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The Apple Lover’s Cookbook

Thursday, October 5, 2017

The Apple Lover’s Cookbook (2011) Amy Traverso

I’d just picked up a bunch of apples from the Farmers Market when I noticed this kindle book on sale.

Generally, I prefer my cookbooks to be hardcover, but I did have a lot of apples, so I bought it.

I’ve mentioned before that I tend to read non-fiction before bed, so I decided to peruse the recipes to see if anything looked good.

First, this is far more than a cookbook. It is a history of apples, a look at the different varieties, and apple variety development and apple orchards in the US.

I loved it.

(Johnny Appleseed) was a vegetarian proto-Transcendentalist and Swedenborgian missionary, who, in the tradition of his church, believed that nature was a manifestation of God himself. Therefore, time spent communing with nature was in essence a form of worship.

(T)he United States Department of Agriculture produced a catalog in 1905 of all the known apple varieties grown domestically during the previous century. Their total: 14,000. It’s an incredible number, especially when you remember that there were no domesticated apples being grown on our soil in 1607, when the Jamestown settlers arrived.

And then this lovely bit that utterly fascinated me and made me want to learn more about apples:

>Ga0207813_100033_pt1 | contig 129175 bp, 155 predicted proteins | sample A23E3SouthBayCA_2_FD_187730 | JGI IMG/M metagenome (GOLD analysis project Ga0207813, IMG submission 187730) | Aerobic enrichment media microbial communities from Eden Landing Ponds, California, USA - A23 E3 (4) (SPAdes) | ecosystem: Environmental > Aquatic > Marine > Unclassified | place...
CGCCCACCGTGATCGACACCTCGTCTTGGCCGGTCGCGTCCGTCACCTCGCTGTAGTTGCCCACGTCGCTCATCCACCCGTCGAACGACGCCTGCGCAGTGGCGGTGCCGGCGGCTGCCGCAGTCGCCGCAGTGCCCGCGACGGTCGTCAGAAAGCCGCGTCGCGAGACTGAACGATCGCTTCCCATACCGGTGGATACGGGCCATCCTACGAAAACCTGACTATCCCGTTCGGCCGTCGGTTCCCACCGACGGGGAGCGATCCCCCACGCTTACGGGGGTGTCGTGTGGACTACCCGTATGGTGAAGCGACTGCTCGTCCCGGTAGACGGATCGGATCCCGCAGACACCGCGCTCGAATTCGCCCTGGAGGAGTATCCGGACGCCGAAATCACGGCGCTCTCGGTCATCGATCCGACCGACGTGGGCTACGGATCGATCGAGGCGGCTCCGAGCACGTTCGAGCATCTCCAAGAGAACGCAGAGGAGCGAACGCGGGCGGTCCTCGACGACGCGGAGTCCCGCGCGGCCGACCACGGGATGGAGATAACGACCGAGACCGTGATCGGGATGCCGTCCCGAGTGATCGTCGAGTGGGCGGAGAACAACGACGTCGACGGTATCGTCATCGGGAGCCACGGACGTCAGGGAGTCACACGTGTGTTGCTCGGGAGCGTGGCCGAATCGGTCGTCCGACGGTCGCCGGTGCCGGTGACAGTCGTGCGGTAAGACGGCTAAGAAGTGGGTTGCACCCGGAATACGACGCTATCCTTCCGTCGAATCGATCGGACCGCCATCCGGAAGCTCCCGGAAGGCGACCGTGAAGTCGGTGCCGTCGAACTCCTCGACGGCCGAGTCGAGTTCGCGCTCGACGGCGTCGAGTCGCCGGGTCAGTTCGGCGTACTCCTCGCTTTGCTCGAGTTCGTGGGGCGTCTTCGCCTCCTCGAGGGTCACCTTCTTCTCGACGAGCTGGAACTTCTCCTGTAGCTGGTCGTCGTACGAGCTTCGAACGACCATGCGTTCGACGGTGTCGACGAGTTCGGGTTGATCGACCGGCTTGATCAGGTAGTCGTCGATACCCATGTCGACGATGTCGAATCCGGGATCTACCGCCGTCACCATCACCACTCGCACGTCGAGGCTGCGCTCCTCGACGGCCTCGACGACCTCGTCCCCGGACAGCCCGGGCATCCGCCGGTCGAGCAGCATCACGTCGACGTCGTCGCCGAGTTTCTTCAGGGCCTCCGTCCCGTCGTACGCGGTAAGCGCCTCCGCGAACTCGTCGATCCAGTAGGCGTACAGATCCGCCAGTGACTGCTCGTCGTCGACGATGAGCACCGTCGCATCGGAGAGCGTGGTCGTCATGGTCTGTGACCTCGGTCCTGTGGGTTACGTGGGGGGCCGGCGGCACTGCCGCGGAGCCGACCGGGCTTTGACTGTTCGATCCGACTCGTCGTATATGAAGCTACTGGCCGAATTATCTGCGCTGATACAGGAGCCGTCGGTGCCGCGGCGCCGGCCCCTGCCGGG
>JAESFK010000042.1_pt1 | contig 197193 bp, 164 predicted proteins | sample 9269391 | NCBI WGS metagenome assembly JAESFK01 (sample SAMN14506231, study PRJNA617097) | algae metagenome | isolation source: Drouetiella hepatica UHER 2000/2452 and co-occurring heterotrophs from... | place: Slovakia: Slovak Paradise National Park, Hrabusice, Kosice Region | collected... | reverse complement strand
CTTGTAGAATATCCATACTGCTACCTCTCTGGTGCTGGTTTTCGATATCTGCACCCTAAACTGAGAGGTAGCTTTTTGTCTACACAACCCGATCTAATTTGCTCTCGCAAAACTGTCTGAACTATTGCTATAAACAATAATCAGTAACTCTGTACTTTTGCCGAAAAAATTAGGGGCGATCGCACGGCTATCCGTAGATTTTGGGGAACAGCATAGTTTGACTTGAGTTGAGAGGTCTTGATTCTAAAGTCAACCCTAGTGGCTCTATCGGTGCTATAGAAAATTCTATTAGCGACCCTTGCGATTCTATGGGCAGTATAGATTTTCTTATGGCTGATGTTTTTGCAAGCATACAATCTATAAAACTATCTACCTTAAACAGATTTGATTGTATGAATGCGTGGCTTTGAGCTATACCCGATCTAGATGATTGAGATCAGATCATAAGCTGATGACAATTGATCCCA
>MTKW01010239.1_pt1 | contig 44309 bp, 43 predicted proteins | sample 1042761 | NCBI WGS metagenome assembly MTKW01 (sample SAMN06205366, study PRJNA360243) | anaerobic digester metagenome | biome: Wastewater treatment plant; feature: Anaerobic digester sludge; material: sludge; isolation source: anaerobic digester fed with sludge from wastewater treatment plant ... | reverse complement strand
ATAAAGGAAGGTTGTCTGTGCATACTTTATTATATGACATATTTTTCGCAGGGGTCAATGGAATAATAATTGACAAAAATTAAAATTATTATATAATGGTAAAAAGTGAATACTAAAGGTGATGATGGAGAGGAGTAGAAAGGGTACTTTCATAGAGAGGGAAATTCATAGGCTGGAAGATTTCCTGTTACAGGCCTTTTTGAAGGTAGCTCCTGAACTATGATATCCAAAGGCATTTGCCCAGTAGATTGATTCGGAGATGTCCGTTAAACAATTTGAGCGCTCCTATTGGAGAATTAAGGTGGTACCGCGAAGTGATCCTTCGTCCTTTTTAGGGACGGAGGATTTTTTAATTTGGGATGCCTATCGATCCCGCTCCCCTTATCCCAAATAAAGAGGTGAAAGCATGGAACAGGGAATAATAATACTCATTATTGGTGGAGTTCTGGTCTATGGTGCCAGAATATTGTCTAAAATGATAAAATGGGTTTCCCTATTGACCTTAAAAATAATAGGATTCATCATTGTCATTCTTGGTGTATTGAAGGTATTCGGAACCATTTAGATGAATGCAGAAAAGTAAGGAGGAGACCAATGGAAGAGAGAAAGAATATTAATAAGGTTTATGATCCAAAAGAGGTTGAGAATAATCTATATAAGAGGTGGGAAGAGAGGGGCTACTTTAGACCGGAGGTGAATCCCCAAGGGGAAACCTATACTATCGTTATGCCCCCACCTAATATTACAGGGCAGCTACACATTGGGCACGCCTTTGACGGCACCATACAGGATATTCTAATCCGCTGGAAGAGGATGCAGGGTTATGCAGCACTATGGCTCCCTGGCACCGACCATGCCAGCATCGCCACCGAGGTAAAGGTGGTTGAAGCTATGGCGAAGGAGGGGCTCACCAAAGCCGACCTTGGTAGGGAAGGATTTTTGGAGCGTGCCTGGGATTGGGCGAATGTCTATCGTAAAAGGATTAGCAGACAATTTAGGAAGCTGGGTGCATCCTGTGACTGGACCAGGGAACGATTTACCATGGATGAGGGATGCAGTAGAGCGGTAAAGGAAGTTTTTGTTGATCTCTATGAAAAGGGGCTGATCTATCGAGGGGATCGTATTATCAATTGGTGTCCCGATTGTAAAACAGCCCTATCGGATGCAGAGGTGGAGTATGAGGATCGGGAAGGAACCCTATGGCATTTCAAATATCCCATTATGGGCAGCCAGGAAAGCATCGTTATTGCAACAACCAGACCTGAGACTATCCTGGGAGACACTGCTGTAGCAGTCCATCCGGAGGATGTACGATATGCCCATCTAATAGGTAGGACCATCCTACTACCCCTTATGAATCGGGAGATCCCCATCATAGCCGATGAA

any seed I might plant from the Granny Smith will produce a seedling quite distinct from the parent tree. Actually, that seedling will be even more distinct than a human child because apple genetics are mind-bogglingly complex— so much so that, according to the science writer Sue Hubbell in her book Shrinking the Cat: Genetic Engineering Before We Knew About Genes, early botanists who studied apple reproduction “suggested that they did not obey the rules of Mendelian genetics.”

And then there is the apple descriptions, including the division of apples into four categories, which will help you determine what apple to choose for your recipe: Firm-Tart, Firm-Sweet, Tender-Tart, Tender-Sweet. Firm-Tart would be the apples you want for pies, where the apple slices will hold their shape, and the tartness will cut through the butter and sugar.

This is an amazingly useful list to have.

And each recipe references one of these four types, so you can pick out the best variety available to you for what you want to make. And yes I did copy all that into my virtual notebook for access when at the Farmers Market.

Additionally, you get the average weights and sizes for large, medium, and small apples. So you can more easily figure out how many apples you need for a recipe. This is ALSO incredible helpful, since even within a variety, apples from the Farmers Market come in a variety of sizes.

I haven’t tried any of the recipes yet, but they all look very good, and so I’m very hopeful that not only will I be able to use all the apples in my fridge, I’ll even be able to buy more of different varieties!
Rating: 9/10

Published by W. W. Norton & Company

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